Summer 2023 could be Earth’s hottest summer in 2,000 years, scientists say

The 2015 Paris Agreement, which aims to limit global warming to 1.5 degrees Celsius above pre-industrial levels, has already been breached, according to European scientists who found last summer that Worldthe warmest in the last 2,000 years in the Northern Hemisphere.

Specifically, the new estimates, derived from tree-ring records, show that the summer of 2023 was 2.07 degrees Celsius warmer than pre-industrial levels – meaning the world was warmer. previous estimates, which put the quantity at 1.48 degrees Celsius above pre-industrial levels. Fairly scant information about the Southern Hemisphere, which corresponds variously to climate change than its counterpart in the north, it is difficult to reach conclusions regarding the climate of that region in the last two thousand years, according to the scientists, which is why their study focuses on the Northern Hemisphere.

However, the new result does not surprise climate scientists after what we have seen record setting temperatures sweltering the US, Europe, China and other areas around the world last summer. It was warm enough to thaw the Antarctic sea ice unmatched lows and sparked Canada’s worst wildfire season yet, scorching an unprecedented 45 million hectares of land.

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“I’m not surprised,” Jan Esper, a climate scientist at Johannes Gutenberg University in Germany, told reporters during a press conference. “I’m worried about global warming – it’s one of the biggest threats out there.”

In addition to global warming driven by greenhouse gas emissions, mainly as a result of human activities such as burning coal, the unprecedented heat of 2023 has exacerbated El Nino, which is a recurring weather pattern emerging in the Pacific Ocean that is linked to warmer temperatures on average. Scientists say global warming caused by heat-trapping gases has been strengthening El Niño for the past 60 years, affecting weather around the world by spiking already high temperatures, and leading to hotter and longer summers with severe heat waves such as those seen last year.

Although the weather pattern is easing towards neutral conditions, scientists warn that the records are likely to be broken again this summer. It has already been reported that April is the warm on record after experiencing extreme ocean heat for the 13th month in a row, according to a statement from the European Union Copernicus Climate Change Service.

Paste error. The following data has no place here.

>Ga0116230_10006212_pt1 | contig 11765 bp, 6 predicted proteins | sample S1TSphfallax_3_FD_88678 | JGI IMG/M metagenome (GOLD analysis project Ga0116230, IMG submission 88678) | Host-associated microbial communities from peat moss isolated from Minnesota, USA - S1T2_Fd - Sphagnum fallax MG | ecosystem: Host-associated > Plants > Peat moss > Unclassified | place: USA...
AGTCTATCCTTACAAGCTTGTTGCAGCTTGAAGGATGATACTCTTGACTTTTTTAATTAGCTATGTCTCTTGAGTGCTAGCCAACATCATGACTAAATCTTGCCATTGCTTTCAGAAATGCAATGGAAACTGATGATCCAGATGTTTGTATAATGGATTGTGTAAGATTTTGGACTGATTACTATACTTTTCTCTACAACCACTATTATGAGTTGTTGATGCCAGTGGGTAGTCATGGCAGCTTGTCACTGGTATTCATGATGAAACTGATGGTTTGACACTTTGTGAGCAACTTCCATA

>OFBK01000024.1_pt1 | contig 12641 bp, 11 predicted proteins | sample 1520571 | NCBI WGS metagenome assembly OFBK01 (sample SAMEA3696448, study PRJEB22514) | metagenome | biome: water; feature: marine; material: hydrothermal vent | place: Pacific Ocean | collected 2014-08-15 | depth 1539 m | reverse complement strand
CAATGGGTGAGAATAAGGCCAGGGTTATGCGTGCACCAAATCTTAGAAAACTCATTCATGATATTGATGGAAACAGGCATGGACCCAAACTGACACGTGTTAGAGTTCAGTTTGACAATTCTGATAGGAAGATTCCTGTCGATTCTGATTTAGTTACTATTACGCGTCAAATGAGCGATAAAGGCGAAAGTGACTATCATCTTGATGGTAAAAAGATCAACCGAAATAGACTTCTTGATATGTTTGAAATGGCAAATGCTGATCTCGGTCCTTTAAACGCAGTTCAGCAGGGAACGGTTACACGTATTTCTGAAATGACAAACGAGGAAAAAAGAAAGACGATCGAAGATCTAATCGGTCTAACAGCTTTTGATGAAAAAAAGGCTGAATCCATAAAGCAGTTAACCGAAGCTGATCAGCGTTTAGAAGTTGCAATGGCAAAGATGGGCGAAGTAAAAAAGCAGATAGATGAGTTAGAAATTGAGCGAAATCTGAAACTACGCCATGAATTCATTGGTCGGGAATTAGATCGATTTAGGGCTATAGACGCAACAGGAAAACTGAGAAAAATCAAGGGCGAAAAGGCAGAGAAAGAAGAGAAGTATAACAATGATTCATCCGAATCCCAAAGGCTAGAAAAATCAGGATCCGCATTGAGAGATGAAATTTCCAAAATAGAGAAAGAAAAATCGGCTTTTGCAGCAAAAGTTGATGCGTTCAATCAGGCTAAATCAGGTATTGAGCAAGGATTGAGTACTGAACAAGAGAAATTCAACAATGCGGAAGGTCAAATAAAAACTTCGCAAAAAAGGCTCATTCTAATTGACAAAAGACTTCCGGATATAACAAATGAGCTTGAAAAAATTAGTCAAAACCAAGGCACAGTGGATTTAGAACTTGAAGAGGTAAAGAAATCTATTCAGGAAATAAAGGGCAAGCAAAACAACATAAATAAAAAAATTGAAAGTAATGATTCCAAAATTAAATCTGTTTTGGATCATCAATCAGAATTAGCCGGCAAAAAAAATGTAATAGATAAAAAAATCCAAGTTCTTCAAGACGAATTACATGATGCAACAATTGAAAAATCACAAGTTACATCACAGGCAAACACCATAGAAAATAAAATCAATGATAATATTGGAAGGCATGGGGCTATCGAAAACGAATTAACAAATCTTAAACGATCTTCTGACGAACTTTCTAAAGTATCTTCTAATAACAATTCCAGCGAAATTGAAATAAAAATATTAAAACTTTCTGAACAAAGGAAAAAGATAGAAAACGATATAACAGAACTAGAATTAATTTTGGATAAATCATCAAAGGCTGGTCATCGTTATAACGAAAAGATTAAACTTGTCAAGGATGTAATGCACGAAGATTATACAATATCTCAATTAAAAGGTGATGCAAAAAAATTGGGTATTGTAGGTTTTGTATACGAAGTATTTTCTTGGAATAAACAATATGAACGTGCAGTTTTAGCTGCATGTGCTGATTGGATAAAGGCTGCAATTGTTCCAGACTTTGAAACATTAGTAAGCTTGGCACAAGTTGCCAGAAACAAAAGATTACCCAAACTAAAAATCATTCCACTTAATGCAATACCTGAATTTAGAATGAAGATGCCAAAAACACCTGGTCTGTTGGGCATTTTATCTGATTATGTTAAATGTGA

“It’s so clear that we should do as much as possible, as soon as possible,” Esper said.

Esper and his team analyzed archival data of year-to-year temperature fluctuations recorded in tree-ring width, which scientists say is the only reliable record covering the past 2,000 years. By comparing tree-ring records with early instrumental data, the period 1850 to 1900 referred to in the 2015 Paris protocol to describe pre-industrial temperatures “was several tenths of a degree Celsius cooler than expected, ” say the scientists. By recalibrating that baseline, which they say was originally calculated using sparse, sometimes inconsistent, 19th-century instrumental data, they found that our planet had warmed by 2.07 degrees Celsius compared to pre-industrial levels, which higher than previous estimates had suggested.

The results are also consistent with a recent report from the World Meteorological Organization (WMO) which declared 2023 to be the hottest year on record, possibly in the last 100,000 years. “The state of the climate in 2023 has given dire new meaning to the phrase ‘off the charts,'” WMO said in a statement.

Scientists say the temperature difference between historical tree-ring data and instrumental data “fundamentally calls into question the calculation of the temperature ranges considered in the 2015 Paris Agreement.” The new findings mean the target, sought by nearly 200 countries as part of the agreement to avoid global warming to 1.5 degrees Celsius above pre-industrial levels, is “already in place,” according to the a new study.

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“On the one hand, this is just a technical issue — the warming hasn’t changed, the reality hasn’t changed,” Esper told reporters. But, he said, “it is important to get the right numbers.”

Additional measurements of tree rings from other parts of the world would allow the scientists to put their findings in a more distant context. time. “There’s a lot of wood out there,” Esper told reporters during the briefing. Scientists face a challenge, however, because of difficulties and delays in obtaining permission to sample trees, he noted. “Often, we don’t get the permission, or it takes too long, and of course that hinders the progress of producing longer records and updating the records.”

The staff paper was published on May 14 in the journal Nature.

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